On July 26, 1864, Winder was promoted to command of all prisons in Georgia and Alabama. On November 23, Confederate president Jefferson Davis created the office of commissary general of prisons and Winder assumed command of all incarceration points east of the Mississippi River. With his new power, Winder attempted to establish new prisons, reform old ones, and, in general, improve the quality of life for Union prisoners; however, the post came too late in the war for him to successfully implement any dramatic changes. The Confederacy was hard-pressed to feed its own troops, much less its prisoners.

Winder died of a massive heart attack on February 7, 1865, and his death likely saved him from the gallows. His subordinate, Andersonville commandant Henry Wirz, famously was tried and executed following the war, in November 1865. Historians, meanwhile, have debated Winder's culpability in the deaths of thousands of Union prisoners, both in Richmond and at Andersonville. On the one hand, the evidence suggests that although he was hampered by poor-quality prison guards, an inconsistent supply of food, and no central management of the Confederacy's prison system, Winder attempted to treat prisoners well and, as commissary general, greatly reduced the death rate.

On the other hand, some historians argue that officials for both the Union and Confederacy were culpable for deliberately mistreating prisoners, either through physical punishment or the denial of adequate resources. The records not being entirely extant, the total number of prison deaths is difficult to calculate; however, the common figure is that 30,218 of 194,743 Union prisoners died in captivity. While a 15 percent mortality rate is high, it mirrors a 12 percent mortality rate among Confederate prisoners—25,976 Confederates died out of a total of 214, 865 prisoners. And these soldiers died despite the North experiencing no serious shortages of food or supplies. Either way, Winder appears to be a figure caught in the middle, implicated by his responsibility for so many deaths, vindicated—perhaps—by his efforts to avoid them.

Time Line

February 21, 1800 - John H. Winder is born at Rewston, in Somerset County, Maryland.

1820 - John H. Winder graduates from the U.S. Military Academy at West Point, New York, ranked eleventh out of thirty cadets. He is assigned to the artillery.

August 31, 1823 - John H. Winder resigns from the U.S. Army in order to become a planter.

April 2, 1827 - John H. Winder reenters the U.S. Army after the death of his wife.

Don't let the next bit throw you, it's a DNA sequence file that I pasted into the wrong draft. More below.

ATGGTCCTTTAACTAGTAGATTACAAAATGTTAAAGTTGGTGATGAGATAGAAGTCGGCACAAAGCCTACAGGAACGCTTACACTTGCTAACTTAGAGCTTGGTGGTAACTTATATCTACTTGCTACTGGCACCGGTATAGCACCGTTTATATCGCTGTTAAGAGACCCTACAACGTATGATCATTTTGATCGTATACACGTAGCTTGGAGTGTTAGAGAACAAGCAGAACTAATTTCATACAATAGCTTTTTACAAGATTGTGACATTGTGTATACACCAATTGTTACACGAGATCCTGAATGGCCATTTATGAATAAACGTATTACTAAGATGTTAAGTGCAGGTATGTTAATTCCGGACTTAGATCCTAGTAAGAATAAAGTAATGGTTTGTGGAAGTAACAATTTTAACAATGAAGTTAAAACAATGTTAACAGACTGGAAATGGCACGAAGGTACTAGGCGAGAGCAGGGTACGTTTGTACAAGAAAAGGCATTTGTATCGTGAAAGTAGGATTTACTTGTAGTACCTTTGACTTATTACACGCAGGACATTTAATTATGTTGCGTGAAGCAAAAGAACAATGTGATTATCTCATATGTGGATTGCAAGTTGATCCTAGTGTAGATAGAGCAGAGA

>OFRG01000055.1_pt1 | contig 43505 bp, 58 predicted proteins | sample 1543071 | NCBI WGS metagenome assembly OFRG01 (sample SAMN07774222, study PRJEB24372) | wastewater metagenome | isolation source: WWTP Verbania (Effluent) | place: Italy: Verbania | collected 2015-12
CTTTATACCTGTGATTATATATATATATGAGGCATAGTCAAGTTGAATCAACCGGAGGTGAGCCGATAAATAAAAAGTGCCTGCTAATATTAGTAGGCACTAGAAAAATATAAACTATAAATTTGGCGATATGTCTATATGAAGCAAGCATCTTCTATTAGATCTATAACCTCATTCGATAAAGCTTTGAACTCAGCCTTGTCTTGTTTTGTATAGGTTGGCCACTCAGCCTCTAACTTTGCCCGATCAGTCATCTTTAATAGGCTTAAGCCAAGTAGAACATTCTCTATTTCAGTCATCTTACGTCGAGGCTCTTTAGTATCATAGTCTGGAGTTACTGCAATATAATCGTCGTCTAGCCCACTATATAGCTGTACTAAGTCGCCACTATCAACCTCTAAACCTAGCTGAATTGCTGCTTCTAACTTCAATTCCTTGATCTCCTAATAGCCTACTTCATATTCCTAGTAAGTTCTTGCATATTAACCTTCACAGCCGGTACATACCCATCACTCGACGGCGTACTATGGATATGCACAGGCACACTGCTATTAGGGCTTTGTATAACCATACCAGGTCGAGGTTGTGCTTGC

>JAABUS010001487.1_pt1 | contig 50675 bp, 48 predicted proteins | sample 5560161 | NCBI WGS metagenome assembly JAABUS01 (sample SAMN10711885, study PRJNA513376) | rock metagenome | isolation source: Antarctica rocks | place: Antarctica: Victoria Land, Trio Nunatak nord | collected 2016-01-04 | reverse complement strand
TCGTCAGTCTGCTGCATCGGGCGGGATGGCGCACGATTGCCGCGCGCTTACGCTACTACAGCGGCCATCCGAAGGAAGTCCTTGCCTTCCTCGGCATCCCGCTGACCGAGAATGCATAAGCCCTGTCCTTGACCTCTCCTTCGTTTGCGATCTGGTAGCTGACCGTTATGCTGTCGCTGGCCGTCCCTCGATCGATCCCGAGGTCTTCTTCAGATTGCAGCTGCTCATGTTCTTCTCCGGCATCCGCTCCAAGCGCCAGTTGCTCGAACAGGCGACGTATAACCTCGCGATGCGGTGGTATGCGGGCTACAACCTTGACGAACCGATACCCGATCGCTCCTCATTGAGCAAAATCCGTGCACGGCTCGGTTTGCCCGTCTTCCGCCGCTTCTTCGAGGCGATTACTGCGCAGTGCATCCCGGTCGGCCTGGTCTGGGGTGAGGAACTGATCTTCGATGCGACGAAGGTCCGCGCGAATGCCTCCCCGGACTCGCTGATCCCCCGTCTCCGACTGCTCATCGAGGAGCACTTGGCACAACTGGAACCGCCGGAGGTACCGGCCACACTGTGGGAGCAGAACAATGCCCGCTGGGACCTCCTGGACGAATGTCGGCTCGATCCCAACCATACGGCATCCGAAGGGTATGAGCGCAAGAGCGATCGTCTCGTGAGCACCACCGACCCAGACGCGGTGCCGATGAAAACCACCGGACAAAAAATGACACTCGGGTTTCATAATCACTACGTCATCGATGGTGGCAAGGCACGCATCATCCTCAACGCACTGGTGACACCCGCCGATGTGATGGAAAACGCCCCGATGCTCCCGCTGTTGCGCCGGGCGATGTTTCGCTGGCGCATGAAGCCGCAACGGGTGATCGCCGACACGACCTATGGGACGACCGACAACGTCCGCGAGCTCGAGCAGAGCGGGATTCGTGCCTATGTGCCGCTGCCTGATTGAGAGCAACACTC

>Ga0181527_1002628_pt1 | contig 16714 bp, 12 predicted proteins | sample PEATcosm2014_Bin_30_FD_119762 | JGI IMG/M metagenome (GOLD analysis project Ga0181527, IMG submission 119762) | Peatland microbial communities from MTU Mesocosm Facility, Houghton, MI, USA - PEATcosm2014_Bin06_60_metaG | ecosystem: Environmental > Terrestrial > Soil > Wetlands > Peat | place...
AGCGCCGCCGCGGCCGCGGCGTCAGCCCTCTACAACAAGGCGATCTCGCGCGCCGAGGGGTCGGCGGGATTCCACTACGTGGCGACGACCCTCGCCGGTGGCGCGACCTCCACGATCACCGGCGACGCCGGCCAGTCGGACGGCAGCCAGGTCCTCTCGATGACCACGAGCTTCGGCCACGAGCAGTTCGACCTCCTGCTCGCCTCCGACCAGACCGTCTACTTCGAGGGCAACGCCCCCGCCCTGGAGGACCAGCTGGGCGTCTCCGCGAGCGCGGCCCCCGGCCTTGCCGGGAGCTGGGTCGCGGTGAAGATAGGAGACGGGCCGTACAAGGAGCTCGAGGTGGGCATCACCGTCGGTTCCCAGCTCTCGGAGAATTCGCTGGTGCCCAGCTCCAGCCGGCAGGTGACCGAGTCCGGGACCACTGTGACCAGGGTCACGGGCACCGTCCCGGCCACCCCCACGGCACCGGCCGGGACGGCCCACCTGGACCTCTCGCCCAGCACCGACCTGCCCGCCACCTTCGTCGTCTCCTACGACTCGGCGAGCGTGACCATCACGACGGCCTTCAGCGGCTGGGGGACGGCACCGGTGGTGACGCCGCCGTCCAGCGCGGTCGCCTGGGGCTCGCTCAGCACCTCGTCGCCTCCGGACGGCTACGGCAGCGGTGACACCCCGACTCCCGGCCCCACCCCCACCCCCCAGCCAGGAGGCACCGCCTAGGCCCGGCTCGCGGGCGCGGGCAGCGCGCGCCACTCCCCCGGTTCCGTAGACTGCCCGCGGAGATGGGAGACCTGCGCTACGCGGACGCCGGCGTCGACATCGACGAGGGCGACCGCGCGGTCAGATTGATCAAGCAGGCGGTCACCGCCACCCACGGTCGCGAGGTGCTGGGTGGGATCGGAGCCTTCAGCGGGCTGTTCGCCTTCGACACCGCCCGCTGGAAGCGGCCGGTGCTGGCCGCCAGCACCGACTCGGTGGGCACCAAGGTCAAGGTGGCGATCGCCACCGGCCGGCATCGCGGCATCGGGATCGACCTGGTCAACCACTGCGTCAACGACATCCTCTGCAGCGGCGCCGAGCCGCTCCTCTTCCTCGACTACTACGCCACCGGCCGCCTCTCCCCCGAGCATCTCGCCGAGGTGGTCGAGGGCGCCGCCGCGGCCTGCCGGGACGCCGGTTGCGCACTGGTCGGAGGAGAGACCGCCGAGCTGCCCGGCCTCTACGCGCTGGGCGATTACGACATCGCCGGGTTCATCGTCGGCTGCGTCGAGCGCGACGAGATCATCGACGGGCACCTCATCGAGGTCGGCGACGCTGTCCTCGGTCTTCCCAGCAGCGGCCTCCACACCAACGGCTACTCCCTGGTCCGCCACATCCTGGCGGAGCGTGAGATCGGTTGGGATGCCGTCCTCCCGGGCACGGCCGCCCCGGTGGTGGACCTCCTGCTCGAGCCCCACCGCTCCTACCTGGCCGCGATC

November 30, 1834 - John H. Winder is promoted to 1st lieutenant in the U.S. Army.

April 1847 - John H. Winder arrives at Vera Cruz during the Mexican War.

May 1860 - John H. Winder takes a temporary leave of absence from the U.S. Army due to an illness.

April 27, 1861 - John H. Winder resigns his commission from the U.S. Army.

June 21, 1861 - John H. Winder is commissioned a brigadier general in the Confederate army.

October 1861 - Confederate general John H. Winder is given command of the newly created Department of Henrico, which contains the Confederate capital at Richmond.

February 27, 1862 - Confederate general John H. Winder is made provost marshal of Richmond, putting him in charge of the Confederate capital's day-to-day management, including its three military prisons: Castle Thunder, Belle Isle, and Libby Prison.

February 1864 - Andersonville Prison opens about sixty miles southwest of Macon, Georgia.

June 3, 1864 - Confederate general John H. Winder assumes command of Andersonville Prison.

July 26, 1864 - Confederate general John H. Winder is assigned command of all Confederate prisons in Alabama and Georgia, including Andersonville.

November 21, 1864 - Confederate general John H. Winder is assigned the newly created post of commissary general of Confederate prisons.

February 7, 1865 - Confederate general John H. Winder dies of a massive heart attack in Florence, South Carolina.


John H. Winder was born in Maryland, where his family had been prominent for many years. He was a son of General W. H. Winder, commanding the American forces at the battle of Bladensburg during the war of 1812.

General Winder was graduated at West Point in 1820 and assigned to the artillery; he resigned in 1823 but returned to the army in 1827. For a time he served as instructor at West Point, and entered the Mexican War as captain. He was brevetted major for gallantry at Contreras and Churubusco, and lieutenant-colonel for gallantry in the attack upon the City of Mexico. He reached the rank of major in the regular army in 1860 but resigned April 27, 1861.

He was soon appointed brigadier-general in the Confederate army and made inspector-general of the camps around Rich­mond, which included for the first few months supervision of the prisons. He afterward commanded the Department of Henrico, which is the county in which Richmond is situated, and was also provost-marshal-general of Richmond, where his strictness created considerable feeling against him. In 1864, after the largest number of enlisted men had been transferred to Andersonville and many of the officers to Macon, he was placed in charge of all the prisons in Alabama and Georgia. Finally, November 21, 1861, he was made commissary-general of prisoners east of the Mississippi River.

He died February 7, 1865, it is said from disease contracted while visiting the prison stockade at Florence. General Winder's char­acter has been the subject of much dispute. To the last, President Davis, Secretary Seddon, and Adjutant Cooper declared that he was a much-maligned man. He was set to perform a task made impossible by the inadequacy of supplies of men, food, clothing, and medicines. Also built Winder Building in Washington, DC before the Civil War.